While I like the idea, I’ve got a feeling that as they get older, the attachments will work lose on the sole. Not what you want when you are waist-deep in a river.
I don’t think boots should have moving parts. It’s added complication.
The above cons might be minor… It is something that only time will tell. All that said, I like having the flexibility to get the best of both a felt and rubber-soled wading boot. For the money, this could be a wise investment.
What to Look for in Wading Boots?
Like any good foot cover, such as shoes or sneakers, you really do want to find the perfect wading boot.
Before you begin your search, it is well worth considering the ‘bigger picture’.
The key features I look for when first deciding are things such as:
Sizing and Fit
Laces and Securing
Ease of Donning and Removing
Let’s explore each of these in turn.
Sizing and Fit
So you are going to go ahead and buy the size of the wading boot that is the same as what you wear in sneakers, right?
Remember you will be stood in cold water all day. That at least warrants a thick pair of socks. On top of that, if you’ve bought a good pair of waders, you’ll also have to account for the room the neoprene socks will take up.
Here’s what I always say.
You are better having a bit of room. Tight boots are torture… Literally.
I’d advise that you go at least one size bigger than what you normally wear. Be sure to check size guides and reviews to see whether the wading boots fit true to size. Some manufacturers actually account for you wearing thick socks. Others don’t’.
Comfortable wading boots might be a little subjective. We all have different-sized trotters, after all. You can normally make a good assessment just by looking at them.
Here are some things that tell me a boot will be comfortable:
Thick padded ankle sections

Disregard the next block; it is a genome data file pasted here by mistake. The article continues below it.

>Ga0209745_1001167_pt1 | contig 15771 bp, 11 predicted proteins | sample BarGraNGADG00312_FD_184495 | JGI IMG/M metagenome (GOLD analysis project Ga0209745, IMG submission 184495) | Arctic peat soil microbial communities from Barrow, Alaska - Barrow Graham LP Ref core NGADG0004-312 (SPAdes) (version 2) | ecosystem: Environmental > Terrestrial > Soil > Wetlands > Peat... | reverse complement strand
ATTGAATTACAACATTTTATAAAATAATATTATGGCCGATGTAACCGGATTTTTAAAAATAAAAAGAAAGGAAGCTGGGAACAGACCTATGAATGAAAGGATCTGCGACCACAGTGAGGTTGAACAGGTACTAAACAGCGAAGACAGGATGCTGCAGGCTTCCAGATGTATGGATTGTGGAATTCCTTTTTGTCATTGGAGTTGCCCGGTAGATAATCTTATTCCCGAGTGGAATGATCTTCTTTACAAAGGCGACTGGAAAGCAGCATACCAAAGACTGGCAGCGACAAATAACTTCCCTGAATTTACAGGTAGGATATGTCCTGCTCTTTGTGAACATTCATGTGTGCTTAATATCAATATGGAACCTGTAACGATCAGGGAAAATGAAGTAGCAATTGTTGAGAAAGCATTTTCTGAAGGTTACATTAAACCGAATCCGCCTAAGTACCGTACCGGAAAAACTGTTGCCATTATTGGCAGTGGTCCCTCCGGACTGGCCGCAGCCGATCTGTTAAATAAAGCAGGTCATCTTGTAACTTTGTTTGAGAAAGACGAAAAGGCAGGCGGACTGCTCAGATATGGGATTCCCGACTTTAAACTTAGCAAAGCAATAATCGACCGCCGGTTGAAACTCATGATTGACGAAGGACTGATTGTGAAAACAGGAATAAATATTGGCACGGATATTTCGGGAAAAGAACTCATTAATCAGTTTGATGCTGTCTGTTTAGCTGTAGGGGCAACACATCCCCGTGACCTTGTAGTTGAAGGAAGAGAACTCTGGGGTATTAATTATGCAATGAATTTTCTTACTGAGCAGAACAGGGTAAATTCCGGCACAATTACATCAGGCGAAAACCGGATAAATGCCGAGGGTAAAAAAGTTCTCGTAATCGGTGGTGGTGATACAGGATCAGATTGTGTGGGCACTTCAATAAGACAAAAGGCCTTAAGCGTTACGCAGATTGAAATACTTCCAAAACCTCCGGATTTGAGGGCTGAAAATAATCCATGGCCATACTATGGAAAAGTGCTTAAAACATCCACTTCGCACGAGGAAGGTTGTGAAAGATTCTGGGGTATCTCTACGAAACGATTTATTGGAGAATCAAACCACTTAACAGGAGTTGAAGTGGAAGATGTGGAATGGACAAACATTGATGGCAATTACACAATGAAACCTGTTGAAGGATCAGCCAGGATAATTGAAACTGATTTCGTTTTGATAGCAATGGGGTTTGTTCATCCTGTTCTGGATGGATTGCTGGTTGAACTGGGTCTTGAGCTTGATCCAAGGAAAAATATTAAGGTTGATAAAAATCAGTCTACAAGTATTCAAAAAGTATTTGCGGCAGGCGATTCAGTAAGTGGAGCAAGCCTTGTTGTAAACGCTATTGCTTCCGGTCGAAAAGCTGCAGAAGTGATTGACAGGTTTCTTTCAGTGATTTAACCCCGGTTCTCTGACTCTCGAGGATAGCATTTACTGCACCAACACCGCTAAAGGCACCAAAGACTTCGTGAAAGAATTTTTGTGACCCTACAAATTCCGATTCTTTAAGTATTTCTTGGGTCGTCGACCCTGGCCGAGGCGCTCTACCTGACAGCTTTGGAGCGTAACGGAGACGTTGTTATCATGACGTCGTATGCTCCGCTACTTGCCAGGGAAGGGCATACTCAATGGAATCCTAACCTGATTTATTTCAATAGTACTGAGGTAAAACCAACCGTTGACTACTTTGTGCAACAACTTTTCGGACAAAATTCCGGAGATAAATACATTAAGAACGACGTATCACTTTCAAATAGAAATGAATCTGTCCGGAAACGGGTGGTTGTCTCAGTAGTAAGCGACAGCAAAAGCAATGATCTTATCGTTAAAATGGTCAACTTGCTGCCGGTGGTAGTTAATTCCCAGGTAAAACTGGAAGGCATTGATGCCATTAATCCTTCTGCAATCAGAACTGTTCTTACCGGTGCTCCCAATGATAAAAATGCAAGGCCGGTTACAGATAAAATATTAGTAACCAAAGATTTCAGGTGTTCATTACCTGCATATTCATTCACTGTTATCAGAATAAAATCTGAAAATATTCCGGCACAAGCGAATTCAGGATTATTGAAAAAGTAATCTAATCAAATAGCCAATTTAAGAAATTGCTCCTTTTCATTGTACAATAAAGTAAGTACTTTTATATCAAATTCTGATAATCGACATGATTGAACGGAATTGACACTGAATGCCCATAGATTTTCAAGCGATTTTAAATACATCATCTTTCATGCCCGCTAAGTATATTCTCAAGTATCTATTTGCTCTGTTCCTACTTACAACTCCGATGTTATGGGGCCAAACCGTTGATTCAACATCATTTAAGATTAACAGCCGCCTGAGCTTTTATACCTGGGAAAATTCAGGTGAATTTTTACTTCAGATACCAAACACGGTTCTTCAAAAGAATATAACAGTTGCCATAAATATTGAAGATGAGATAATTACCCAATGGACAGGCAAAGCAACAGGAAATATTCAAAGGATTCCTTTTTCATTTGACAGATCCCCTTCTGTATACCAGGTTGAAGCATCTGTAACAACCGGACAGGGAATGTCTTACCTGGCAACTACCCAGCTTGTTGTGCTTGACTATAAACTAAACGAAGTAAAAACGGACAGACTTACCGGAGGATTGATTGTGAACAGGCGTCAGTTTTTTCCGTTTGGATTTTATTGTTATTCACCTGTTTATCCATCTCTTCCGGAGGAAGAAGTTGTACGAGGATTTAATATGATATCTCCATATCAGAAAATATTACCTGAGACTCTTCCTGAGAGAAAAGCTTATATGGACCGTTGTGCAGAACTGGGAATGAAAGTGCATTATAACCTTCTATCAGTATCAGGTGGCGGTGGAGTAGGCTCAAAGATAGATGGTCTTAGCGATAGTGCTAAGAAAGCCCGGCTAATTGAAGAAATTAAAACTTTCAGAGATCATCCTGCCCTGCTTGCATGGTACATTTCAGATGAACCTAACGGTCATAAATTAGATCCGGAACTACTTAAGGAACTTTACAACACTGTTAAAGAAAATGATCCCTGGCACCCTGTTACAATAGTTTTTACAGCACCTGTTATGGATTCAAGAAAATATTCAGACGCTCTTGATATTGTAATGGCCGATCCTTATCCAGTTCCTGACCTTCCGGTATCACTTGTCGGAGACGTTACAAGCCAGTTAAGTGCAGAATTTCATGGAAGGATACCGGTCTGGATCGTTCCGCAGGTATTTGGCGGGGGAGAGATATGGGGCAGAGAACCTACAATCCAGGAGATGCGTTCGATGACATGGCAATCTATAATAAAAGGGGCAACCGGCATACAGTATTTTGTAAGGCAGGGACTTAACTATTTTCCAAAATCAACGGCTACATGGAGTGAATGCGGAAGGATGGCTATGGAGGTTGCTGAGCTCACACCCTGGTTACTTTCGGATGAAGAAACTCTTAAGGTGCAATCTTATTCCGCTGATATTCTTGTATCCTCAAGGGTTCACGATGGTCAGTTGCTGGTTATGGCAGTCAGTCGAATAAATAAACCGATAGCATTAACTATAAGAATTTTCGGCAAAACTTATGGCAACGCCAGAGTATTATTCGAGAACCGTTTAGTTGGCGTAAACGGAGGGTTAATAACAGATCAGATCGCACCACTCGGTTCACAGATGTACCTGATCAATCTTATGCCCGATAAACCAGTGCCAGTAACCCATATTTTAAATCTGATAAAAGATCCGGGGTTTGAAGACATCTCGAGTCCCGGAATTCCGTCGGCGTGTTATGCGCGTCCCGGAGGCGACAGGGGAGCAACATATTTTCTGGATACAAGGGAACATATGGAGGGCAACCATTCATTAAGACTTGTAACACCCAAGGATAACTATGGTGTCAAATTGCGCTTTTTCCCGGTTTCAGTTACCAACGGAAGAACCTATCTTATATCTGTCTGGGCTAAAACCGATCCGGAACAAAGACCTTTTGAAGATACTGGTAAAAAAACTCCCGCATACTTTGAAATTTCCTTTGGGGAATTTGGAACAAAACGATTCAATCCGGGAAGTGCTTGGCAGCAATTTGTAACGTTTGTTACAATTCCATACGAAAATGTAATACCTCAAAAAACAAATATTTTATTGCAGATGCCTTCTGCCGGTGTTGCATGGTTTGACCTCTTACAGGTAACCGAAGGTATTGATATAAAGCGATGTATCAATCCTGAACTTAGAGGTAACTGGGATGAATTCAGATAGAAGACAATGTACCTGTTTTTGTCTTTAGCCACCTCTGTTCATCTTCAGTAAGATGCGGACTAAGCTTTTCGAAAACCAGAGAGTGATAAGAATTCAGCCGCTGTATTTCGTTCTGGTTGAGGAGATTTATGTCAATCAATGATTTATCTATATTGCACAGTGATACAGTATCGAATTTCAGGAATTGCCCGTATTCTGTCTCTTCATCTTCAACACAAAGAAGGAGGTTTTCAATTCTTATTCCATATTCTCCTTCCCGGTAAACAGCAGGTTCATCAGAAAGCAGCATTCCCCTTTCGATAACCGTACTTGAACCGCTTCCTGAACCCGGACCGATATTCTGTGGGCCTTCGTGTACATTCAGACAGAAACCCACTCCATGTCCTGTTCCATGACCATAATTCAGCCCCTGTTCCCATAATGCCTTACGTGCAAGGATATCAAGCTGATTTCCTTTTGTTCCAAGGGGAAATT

Here’s where it gets interesting. Ask any old-school fisherman, and he’ll tell you that good wading boots for slippery rocks must have felt soles.
This might be true. But here’s the thing.
Felt soles aren’t always your best choice. This is true for the following reasons:
Felt soles tend to degrade much quicker than rubber soles. They are softer and tend to wear easily
Felt soles are good on underwater rocks but are practically useless when navigating terrain on dry land. Anything sharp, like twigs or spikes, is going to go straight through those soles. They are super slippery on terra firma too.
Felt soles are prime for carrying underwater parasites from one lake to another. If you fish in the same venue, they might be worth it, but if you travel, you’ll find some local authorities ban them completely!
Here’s what I suggest:
For all of the reasons above, go for a high-quality rubber sole. The difference in modern materials is negligible, making it so much easier to walk to and from your truck! If you are worried about getting enough purchase on the bottom, look for boots that you can add studs to.
Laces and Securing
Ever lost a boot while wading?
Trust me. It. Is. A. Complete. Nightmare.